Research output per year
Research output per year
Research output: Contribution to journal › Article › Research › peer-review
Combining different sources of information about the subsurface is an inherent challenge in the process of making realistic geological and hydrostratigraphic models. Often the available geological and hydrological data from boreholes or outcrops are sparse and modeling is supplemented spatially with geophysical data to obtain a better understanding of the 3D lithological, structural, and hydrological relations in the study area. In traditional geological modeling, the modeler combines all this information during modeling and consider several factors like e.g., distance to neighboring data, consistency between different information, data uncertainty and geological environment when assigning uncertainties to the interpretation points. However, the assigned uncertainty is subjective and can only be communicated qualitatively. The benefit of a probabilistic model is that it enables a more quantifiable approach to subsurface modeling, but probabilistic models are usually difficult to set up, computationally demanding as well as difficult to interpret for the geologist and decision makers. Moreover, there is little tradition for including geological knowledge/information directly in probabilistic approaches. In the following, we utilize the interpretations from a traditional manually interpreted (cognitive) 3D hydrostratigraphic layer model as input for a probabilistic model. A realization of the subsurface is created from a geological or hydrostratigraphic model by geostatistical simulation of each interpreted layer based on the geologist's interpretation points with corresponding uncertainties. By compiling all the simulated layers, a 3D structural model is obtained. By studying a sample of such 3D realizations, the interpretation uncertainty in the cognitive structural model can be derived. We name this methodology geology-driven modeling (GDM) as it is based on geological interpreted data rather than the geophysical data directly. The methodology is tested using sequential Gaussian simulation on a cognitive hydrostratigraphic model from Denmark. Our results show that GDM successfully allows transforming the static cognitive model into a full probabilistic model and enables the uncertainties to be communicated to further modeling or decisionmakers. The proposed methodology allows updating pre-existing 3D geological and hydrostratigraphic layer models in a geologically intuitive stochastic framework or be directly incorporated into the current modeling framework.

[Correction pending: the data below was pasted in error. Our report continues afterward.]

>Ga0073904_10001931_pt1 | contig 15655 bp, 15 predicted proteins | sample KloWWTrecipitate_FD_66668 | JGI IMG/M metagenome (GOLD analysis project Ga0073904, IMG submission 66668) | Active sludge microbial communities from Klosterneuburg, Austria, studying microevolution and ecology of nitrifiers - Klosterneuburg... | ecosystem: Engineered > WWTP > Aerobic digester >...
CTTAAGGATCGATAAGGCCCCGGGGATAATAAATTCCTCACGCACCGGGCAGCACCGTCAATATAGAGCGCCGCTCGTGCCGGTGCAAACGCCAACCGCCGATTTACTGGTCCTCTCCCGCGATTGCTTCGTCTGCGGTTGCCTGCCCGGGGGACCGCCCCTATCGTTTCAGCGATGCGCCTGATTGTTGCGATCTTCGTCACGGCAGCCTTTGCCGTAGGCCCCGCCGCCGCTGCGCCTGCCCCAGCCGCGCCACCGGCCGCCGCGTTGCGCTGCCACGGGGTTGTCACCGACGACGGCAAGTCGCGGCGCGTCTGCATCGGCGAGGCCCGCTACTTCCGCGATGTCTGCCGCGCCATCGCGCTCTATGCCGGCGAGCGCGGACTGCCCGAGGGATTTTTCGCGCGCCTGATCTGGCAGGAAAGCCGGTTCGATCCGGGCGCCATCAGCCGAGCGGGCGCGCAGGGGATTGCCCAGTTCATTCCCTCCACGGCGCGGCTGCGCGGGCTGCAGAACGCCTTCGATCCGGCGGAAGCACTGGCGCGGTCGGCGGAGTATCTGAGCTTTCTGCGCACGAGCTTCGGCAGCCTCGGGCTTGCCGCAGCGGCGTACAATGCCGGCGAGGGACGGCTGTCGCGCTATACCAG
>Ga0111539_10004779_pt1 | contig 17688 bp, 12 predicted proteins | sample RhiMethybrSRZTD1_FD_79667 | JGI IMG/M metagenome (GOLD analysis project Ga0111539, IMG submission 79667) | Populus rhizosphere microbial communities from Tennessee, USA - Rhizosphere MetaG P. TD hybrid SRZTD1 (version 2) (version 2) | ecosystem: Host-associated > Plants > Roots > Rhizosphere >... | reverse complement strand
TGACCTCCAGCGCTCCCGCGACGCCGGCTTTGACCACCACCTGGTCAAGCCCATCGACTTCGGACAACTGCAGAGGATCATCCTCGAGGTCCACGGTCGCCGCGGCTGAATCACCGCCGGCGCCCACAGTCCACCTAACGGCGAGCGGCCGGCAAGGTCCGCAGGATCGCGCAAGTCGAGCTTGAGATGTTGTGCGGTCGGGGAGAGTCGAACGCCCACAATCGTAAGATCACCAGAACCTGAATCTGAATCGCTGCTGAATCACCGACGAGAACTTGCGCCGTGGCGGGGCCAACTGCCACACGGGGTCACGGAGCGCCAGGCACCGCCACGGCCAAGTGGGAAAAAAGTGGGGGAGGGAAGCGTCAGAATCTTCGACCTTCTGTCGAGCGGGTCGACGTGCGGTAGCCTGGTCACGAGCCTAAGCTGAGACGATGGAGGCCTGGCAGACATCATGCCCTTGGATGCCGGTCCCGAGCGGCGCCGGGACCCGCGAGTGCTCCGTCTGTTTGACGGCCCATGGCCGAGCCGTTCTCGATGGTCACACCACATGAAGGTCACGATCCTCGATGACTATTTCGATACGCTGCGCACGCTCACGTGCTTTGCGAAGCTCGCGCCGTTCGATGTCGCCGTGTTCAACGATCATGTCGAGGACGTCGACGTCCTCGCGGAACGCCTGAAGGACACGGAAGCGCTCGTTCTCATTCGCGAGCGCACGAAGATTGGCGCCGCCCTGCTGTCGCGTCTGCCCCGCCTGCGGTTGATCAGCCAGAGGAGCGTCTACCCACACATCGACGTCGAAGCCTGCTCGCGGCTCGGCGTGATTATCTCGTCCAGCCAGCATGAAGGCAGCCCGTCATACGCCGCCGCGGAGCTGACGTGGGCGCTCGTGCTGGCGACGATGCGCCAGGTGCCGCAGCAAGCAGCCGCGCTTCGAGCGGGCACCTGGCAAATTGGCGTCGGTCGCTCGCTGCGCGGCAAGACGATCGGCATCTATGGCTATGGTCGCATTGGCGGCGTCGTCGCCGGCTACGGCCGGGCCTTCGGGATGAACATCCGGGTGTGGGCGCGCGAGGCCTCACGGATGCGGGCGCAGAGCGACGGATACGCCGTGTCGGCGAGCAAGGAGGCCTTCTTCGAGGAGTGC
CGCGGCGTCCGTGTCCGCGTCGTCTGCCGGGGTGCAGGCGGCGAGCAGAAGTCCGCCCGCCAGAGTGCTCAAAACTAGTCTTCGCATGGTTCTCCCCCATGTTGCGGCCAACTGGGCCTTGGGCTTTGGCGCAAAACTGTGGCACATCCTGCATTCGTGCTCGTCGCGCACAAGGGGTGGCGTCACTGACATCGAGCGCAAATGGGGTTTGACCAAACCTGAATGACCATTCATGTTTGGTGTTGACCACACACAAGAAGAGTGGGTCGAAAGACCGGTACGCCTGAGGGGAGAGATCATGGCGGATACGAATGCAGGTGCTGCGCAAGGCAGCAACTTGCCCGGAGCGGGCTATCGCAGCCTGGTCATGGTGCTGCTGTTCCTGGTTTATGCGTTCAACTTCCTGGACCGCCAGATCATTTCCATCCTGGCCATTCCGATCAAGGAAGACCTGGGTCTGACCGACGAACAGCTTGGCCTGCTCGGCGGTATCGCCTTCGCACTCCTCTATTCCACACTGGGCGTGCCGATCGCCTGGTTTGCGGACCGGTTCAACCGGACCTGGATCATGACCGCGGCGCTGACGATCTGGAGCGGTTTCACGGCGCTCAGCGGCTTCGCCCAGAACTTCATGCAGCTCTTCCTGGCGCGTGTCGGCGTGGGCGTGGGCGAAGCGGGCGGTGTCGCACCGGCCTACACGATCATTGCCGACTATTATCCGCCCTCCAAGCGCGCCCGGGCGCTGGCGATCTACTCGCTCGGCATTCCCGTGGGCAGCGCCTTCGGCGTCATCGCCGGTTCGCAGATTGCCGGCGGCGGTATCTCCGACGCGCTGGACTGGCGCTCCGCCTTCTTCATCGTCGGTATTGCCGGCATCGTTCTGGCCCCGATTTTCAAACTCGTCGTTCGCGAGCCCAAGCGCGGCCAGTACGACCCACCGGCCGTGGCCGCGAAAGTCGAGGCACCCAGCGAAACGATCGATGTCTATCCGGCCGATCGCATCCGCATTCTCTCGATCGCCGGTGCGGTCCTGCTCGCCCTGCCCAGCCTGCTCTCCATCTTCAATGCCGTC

Research output: Contribution to journal › Abstract in journal › peer-review